The stigma of Helloween is a hard one to get rid off, as illustrated on Gamma Ray's first three LPs. Kai Hansen succeeded in creating a band of his own, but he couldn't come up with an idiosyncratic style or even implement it well. Land of the Free is, however, a complete success considering Hansen's progression. Land of the Free intriguingly breaks the basic concept that Gamma Ray's contemporaries have used so much. The opener, "Rebellion in Dreamland," for example, doesn't have a decent structure. The seven-minute piece is constructed in many different parts, instead of the verse-chorus-verse pattern that is so typical of other metal bands. Also, most importantly, their large sound is achieved by using synths and sound effects, so Land of the Free offers a lot more than just distorted guitars and high-pitched singing. The songs themselves have their downsides, but mostly -- because of their structure -- the riffs are very inventive and succeed in being both catchy and diverse. The actual songs (there are many short pieces between songs) as wholes are flawless, so Land of the Free is an almost-perfect album. It really serves the definition of power metal well and is indeed one of the most metal albums of the late '90s.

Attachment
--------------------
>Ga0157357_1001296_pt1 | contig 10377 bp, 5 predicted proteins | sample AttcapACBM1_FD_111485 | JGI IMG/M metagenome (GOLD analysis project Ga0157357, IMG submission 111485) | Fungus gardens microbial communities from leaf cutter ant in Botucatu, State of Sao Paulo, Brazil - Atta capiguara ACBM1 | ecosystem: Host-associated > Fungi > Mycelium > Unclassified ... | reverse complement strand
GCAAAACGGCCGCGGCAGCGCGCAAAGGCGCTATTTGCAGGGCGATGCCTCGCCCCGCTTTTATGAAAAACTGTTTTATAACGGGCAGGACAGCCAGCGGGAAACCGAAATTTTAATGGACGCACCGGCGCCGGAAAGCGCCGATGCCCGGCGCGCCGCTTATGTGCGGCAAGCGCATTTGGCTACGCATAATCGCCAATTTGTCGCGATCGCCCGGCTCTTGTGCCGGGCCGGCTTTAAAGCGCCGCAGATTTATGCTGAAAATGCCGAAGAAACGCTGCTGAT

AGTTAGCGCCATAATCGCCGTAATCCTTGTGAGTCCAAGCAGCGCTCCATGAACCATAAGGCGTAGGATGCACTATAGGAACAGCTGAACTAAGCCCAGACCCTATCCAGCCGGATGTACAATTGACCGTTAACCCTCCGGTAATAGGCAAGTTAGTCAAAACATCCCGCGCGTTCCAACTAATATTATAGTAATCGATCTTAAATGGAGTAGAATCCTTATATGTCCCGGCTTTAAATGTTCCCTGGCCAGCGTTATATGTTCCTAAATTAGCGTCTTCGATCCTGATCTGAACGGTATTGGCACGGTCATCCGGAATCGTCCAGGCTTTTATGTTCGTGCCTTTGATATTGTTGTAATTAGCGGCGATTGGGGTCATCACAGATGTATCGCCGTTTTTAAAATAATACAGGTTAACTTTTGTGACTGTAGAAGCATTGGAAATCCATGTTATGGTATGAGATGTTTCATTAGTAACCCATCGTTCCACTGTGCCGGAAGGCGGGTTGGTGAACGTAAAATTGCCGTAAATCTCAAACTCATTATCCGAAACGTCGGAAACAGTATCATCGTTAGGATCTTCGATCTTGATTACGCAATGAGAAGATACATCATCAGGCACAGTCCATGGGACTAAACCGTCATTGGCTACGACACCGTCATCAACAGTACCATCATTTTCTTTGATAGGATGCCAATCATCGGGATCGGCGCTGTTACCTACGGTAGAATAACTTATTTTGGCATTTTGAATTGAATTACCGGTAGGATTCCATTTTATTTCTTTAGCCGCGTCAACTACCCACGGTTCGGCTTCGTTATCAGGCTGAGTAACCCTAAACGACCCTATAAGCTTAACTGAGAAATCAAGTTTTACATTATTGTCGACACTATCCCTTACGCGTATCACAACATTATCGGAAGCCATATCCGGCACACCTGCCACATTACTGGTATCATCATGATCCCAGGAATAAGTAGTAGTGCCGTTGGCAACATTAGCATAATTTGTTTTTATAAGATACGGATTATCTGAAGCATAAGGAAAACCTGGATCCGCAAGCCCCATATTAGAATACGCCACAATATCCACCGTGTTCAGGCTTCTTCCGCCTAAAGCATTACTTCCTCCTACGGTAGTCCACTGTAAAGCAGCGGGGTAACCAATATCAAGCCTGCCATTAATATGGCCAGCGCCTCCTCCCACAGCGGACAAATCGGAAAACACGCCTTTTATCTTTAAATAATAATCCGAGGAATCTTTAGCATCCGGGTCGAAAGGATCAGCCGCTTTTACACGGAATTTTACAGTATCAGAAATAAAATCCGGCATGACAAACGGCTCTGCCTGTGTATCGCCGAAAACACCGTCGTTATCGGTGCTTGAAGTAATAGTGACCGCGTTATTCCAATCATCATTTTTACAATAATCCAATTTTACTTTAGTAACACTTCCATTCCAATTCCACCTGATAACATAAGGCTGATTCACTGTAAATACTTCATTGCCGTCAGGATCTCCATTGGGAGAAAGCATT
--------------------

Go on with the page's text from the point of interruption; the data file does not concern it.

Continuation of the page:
AllMusic Review by Antti J. Ravelin